What Is Alpha-gal Syndrome and How to Avoid It

What Is Alpha-gal Syndrome?

Alpha-gal syndrome has been recently identified as a type of food allergy to red meat. It is caused by a sugar molecule called alpha-gal, which triggers an immune system reaction that in turn causes allergic reactions to the consumption of red meat. The reactions can range from mild to severe.

Alpha-gal is usually transmitted by a Lone Star tick’s bite.

What Are The Symptoms of Alpha-gal Syndrome?

The symptoms of AGS typically manifest a few hours after consuming red meat and may include hives, itching, swelling, abdominal pain, diarrhea, and in severe cases, anaphylaxis. Diagnosing AGS can be challenging, as its delayed onset and the rarity of the condition often lead to misdiagnosis or delayed diagnosis.

How Does Alpha-gal Syndrome Spread?

Usually, a bite from Lone Star tick causes people to develop this allergy to red meat. The allergy is related to a carbohydrate called alpha-gal, which causes an immune reaction when it enters a human body. In fact, the tick has been said to be the initiator of the red meat allergy in the US.


Affected Regions In The United States

The prevalence of AGS has been steadily increasing, with a notable geographic expansion beyond its initial range. The reasons for this increase are not yet fully understood but may involve factors such as changes in tick populations, climate shifts, and altered human behaviors leading to greater exposure to ticks. 

In the United States it is predominantly found in the southeastern and eastern parts of the country. Additionally, the condition has also been diagnosed in certain parts of Asia, Australia, and Europe, where other types of ticks carry the alpha-gal molecules.

How many cases in the United States in 2017?

According to CDC, there is an estimated 450,000 cases of Alpha-gal Syndrome in the United States since 2017. Below is a breakdown of the US Department of Health and Human Services approximate numbers in their Alpha-gal Syndrome Subcommittee Report.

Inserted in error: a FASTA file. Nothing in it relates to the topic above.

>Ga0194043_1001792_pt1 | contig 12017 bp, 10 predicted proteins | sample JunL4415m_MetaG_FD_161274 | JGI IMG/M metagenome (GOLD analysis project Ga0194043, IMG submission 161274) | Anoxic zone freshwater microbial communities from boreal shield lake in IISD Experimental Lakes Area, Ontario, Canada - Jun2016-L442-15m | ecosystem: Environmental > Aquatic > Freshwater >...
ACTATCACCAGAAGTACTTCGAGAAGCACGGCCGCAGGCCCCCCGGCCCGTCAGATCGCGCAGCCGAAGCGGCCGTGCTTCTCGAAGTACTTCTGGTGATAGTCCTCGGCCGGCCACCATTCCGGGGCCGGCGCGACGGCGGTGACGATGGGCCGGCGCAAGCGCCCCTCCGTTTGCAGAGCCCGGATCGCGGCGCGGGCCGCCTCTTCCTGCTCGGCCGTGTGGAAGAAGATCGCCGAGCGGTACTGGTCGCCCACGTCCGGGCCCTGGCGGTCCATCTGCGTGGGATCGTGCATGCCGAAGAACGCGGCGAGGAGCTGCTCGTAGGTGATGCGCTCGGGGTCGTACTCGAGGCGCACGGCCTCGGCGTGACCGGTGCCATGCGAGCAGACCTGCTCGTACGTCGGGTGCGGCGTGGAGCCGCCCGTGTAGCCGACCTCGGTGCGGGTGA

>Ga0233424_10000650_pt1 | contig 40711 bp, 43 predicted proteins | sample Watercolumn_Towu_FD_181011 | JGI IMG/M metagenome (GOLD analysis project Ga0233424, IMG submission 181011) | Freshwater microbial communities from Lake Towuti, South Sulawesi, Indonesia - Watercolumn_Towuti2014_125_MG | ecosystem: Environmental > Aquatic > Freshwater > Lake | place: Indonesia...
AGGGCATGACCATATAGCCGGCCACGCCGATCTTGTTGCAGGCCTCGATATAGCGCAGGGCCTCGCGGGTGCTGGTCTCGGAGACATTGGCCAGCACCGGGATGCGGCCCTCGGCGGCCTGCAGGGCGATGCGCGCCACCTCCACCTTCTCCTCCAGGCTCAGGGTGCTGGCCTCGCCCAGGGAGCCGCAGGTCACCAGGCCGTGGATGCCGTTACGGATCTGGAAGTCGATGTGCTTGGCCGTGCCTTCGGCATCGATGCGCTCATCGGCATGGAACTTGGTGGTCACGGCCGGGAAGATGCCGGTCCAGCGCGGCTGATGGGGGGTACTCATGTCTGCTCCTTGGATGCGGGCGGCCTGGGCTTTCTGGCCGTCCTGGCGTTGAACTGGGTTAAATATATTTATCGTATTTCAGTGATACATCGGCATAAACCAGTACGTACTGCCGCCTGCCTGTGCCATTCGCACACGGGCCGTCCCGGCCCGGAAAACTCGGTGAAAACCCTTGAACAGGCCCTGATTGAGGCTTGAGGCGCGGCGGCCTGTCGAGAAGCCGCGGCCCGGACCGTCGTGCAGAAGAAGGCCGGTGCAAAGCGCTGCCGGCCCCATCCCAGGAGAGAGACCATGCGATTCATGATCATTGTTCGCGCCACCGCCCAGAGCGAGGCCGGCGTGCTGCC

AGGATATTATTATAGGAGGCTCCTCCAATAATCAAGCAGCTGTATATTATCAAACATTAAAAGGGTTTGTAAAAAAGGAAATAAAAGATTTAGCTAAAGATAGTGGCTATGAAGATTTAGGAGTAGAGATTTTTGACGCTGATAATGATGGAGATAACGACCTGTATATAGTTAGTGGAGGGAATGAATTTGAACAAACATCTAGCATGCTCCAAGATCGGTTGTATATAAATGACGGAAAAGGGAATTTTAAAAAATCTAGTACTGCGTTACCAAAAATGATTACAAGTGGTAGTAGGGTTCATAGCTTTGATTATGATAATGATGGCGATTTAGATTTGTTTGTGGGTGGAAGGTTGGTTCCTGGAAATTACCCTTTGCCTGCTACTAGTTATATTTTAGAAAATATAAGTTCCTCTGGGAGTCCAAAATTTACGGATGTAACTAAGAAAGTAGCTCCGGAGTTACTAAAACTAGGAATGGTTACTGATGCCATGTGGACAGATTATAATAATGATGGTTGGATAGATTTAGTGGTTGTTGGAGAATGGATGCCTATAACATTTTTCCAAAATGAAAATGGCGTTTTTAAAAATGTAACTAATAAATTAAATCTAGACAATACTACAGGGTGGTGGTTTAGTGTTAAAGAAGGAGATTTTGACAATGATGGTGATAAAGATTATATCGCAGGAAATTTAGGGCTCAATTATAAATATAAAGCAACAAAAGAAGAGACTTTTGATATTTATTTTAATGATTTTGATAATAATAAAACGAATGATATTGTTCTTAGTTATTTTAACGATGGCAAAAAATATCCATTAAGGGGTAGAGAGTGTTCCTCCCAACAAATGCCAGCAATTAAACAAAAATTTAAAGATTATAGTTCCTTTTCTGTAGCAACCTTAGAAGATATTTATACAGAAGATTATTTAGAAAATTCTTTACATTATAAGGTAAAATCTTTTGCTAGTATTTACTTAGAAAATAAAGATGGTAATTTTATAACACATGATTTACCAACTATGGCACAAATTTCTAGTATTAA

• The triennial 2018 Chatham County Health Assessment reported 862 people out of a total population of 73,139 had AGS in Chatham County NY.
  • An allergist, Dr. Erin McGintee of Ear, Nose, Throat and Allergy Associates in Southampton, NY said she has had 530 AGS patients as of August 2019.
  • Several local or regional AGS Facebook Support Groups exist in at least sixteen different states in the US as of October 2019. The list of states consists of Arkansas, Delaware, Georgia, Illinois, Kansas, Kentucky, Missouri, New Mexico, North Carolina, Oklahoma, Tennessee, and Wisconsin.

How To Avoid Alpha-Gal Syndrome And Protect Yourself

The best way to avoid contracting the Alpha-Gal Syndrome is to avoid tick-prone areas. Especially the woods or other brushy areas with long grass.

A few other precautionary measures to avoid ticks are

  • Covering yourself up with long sleeves and long pants
  • Using insect repellents (buy the Environment Protection Agency-registered repellents)
  • Making sure your yard is completely tick-proof
  • Checking yourself, your children and pets for ticks (every day in case you live in areas populated by ticks)
  • Taking a shower as soon as you come indoors
  • Removing a tick as soon as possible with tweezers (try not to crush the tick, pull it by the head and treat the feeding site with some antiseptic afterward)
  • Taking precautionary steps to prevent ticks in your yard and on your pets. Follow this guide to check your dog for ticks.

Should I see a doctor?

Consult a doctor, specifically an allergist if you experience any signs of food allergy after eating red meat. Don't dismiss the signs just because they appear several hours after eating.

Pay special attention to symptoms if you live in the southeastern states or any other part of the world that has a history of the Alpha-Gal Syndrome.

You should seek immediate emergency medical treatment if you develop signs of anaphylaxis. It may include difficulty rapid or weak pulse, difficulty in breathing, dizziness, drooling or inability to swallow, full-body redness or flushing.

For more information on other tick-borne diseases and illnesses, read our guide about other common tick diseases in the United States.

Diseases & vectorsPest control

1 comment

Victoria Addington

Victoria Addington

As a vegan, I have always been curious about what an Alpha-Gal syndrome is and how do you get it. According to your blog, a bite from Lone Star tick can cause people to develop this allergy to red meat. Thanks for you suggestion on how to avoid contracting the Alpha-Gal Syndrome by refraining to pick tick-prone areas. I shall then ask my parents and siblings to be mindful about this. https://alphagalinformation.org/what-is-ags/

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